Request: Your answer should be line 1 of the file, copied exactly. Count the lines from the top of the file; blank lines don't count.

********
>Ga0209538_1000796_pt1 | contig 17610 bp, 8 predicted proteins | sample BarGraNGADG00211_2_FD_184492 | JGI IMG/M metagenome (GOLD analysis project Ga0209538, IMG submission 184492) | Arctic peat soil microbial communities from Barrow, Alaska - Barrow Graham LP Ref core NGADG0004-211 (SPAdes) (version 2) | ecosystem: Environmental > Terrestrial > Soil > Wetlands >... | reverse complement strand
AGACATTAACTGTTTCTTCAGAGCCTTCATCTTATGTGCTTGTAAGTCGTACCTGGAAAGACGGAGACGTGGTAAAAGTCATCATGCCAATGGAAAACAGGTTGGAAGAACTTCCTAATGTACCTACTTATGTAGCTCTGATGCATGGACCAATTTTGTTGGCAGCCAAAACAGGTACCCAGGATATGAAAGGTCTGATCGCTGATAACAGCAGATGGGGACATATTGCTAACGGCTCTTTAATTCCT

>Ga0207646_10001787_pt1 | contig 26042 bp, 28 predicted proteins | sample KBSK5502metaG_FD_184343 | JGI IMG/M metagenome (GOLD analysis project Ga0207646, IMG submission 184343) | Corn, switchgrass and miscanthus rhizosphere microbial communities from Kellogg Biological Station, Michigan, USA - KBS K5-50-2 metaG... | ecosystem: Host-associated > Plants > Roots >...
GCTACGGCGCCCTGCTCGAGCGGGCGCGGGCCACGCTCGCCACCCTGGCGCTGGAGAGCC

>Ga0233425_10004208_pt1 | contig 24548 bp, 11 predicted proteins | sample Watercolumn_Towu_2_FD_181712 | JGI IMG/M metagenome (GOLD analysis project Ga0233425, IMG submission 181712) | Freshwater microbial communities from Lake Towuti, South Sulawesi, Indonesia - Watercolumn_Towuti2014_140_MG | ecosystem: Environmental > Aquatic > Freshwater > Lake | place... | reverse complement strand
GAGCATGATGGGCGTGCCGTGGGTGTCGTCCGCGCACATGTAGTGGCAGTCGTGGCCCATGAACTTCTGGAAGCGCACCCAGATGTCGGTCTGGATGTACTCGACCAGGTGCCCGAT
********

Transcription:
>Ga0209538_1000796_pt1 | contig 17610 bp, 8 predicted proteins | sample BarGraNGADG00211_2_FD_184492 | JGI IMG/M metagenome (GOLD analysis project Ga0209538, IMG submission 184492) | Arctic peat soil microbial communities from Barrow, Alaska - Barrow Graham LP Ref core NGADG0004-211 (SPAdes) (version 2) | ecosystem: Environmental > Terrestrial > Soil > Wetlands >... | reverse complement strand